The final day to submit your application to vote was October 16th, in my home state of New Jersey. One question which has a complex, though seemingly simple answer, is why most college students elect not to vote. On one hand, to a college student filling out and submitting the paperwork can appear both troublesome and tasking, especially since the deadlines typically come about during college midterms week.
Most 18 to 22 year old's likely feel that to take time out of their busy schedule in order to apply to vote in an election where a single vote typically does not matter (especially in the case of midterm elections, which seem even more inconsequential), is simply not worth it. Furthermore, to spend November 6th at a polling location rather than studying or out with friends also has its drawbacks and little appeal, not garnering much support or attention from anyone.
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With this in mind, the question seems easy to answer. College students don't vote because they are too busy (more like too lazy to fit it in), or because they feel their voice doesn't matter. But what this fails to take into account is why, if students feel their votes don't matter, are college campuses some of the most politically active places in the United States, and even more why are college students some of the most politically active individuals. College students want their voices to be heard when they march through downtown with signs or hold rallies on their libraries steps, but can't quite understand that getting out to vote is a simple continuation of these rights.
Voting shouldn't feel like a chore. In a populace constantly advocating and fighting for total equality its necessary for every eligible citizen to get to the polls and voice their beliefs if we want change to occur.
In the case of Rutgers, laziness when it comes to registering to vote isn't an excuse, it's a choice. Over the past few weeks, various clubs and non-profits have presented multiple opportunities to register, many times they were even willing to mail in the ballot for you. In my case, they've reached out in multiple classes and identified multiple opportunities to take advantage, many of my teachers also offering to take part.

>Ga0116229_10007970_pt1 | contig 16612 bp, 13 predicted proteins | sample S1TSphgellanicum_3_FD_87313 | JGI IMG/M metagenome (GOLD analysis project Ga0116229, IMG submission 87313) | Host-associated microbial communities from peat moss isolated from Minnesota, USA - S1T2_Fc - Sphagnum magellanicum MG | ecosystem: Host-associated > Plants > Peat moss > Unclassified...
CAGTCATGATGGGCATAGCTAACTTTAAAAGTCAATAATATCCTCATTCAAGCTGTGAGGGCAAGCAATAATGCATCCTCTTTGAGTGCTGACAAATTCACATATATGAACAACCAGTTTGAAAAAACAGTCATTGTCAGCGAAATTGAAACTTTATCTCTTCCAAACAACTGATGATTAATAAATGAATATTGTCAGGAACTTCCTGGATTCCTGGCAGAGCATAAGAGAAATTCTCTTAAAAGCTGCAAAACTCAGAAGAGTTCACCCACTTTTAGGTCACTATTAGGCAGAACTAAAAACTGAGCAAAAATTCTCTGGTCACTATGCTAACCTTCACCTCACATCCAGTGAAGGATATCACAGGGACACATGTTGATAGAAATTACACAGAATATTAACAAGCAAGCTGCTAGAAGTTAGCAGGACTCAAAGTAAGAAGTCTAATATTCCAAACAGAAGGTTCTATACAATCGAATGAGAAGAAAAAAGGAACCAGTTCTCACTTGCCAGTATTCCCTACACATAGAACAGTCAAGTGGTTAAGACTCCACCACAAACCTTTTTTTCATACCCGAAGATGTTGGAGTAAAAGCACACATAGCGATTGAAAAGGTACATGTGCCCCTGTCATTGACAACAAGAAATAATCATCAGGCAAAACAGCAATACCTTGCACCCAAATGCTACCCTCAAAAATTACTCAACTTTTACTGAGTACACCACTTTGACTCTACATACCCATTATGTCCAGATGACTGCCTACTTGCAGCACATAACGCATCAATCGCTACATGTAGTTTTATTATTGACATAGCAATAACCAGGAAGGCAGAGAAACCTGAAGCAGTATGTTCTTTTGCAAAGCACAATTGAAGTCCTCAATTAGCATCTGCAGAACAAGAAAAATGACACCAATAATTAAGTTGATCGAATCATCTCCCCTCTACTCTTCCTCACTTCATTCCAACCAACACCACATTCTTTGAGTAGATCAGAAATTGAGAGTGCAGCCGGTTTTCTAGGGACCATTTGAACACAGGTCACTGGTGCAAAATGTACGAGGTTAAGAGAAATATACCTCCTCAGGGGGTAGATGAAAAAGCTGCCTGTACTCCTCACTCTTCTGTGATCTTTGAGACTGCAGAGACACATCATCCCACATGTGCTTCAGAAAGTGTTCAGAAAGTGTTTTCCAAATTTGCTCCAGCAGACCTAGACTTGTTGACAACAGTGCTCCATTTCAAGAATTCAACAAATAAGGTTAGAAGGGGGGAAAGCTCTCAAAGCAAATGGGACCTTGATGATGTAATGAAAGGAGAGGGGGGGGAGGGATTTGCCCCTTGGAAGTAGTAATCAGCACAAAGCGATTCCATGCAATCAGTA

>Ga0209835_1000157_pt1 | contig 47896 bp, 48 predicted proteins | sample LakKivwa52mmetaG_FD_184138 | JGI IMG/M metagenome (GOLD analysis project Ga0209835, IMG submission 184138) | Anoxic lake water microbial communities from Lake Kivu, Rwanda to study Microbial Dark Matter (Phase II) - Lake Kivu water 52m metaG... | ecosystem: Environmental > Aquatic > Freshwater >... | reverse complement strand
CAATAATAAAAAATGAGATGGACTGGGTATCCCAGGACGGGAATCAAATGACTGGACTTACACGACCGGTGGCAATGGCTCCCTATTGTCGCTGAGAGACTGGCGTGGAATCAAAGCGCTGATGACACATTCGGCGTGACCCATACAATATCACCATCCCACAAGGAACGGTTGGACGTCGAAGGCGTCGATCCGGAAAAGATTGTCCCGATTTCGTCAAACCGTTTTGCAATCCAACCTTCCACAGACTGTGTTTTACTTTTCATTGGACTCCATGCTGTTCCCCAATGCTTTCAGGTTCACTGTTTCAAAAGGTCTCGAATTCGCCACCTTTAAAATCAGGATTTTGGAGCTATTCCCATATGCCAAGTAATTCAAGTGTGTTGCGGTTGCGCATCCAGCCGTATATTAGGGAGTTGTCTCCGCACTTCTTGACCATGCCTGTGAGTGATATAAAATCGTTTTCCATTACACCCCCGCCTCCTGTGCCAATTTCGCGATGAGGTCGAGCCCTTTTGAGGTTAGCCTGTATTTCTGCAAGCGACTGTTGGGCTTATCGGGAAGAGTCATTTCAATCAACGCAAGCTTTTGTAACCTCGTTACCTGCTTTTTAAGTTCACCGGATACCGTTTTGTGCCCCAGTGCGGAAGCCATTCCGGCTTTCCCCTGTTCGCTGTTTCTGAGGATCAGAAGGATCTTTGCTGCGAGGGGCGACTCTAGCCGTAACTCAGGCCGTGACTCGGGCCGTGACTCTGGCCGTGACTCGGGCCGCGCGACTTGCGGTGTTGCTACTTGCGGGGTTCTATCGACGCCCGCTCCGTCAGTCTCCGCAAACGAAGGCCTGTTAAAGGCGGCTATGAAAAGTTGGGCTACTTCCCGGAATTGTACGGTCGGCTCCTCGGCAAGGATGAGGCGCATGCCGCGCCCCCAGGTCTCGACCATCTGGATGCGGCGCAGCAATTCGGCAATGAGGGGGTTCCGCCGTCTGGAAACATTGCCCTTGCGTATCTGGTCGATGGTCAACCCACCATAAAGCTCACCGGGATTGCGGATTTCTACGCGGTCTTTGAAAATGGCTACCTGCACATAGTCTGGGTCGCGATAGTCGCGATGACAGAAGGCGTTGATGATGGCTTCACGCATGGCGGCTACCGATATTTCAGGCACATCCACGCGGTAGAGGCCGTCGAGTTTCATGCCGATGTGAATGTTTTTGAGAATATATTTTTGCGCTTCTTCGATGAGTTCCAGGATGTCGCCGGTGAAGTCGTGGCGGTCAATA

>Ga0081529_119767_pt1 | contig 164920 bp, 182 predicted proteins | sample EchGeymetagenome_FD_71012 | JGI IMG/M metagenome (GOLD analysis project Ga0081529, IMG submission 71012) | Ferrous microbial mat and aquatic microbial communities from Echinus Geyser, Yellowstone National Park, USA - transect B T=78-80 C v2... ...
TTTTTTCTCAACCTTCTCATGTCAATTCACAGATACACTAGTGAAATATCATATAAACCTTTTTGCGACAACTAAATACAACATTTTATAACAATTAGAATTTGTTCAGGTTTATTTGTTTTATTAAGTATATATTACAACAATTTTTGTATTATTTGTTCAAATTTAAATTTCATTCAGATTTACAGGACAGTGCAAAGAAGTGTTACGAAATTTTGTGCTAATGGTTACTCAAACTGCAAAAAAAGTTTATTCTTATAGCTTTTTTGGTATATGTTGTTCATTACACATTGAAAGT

Taking this into account, how is the most politically active segment of the general population, that has been provided multiple opportunities to register the least likely group to get to the polls on November 6th? We are constantly fighting against and questioning the government powers which shape our everyday lives, but fail to take advantage of one of our most basic and cherished rights once we turn 18.
Maybe, though very unlikely, this year will be different. Social media petitioning and campus drives will finally have had an impact on voter turnouts and lead to a more active populace, whose voice might actually be heard. In a midterm election, this dream is unlikely, even more so considering the love from college students gained by Bernie Sanders in 2016, with him still falling short of the ballot. But whether you're going home, voting on campus, or mailing your ballot in, let your voice be heard. Get to the polls and vote.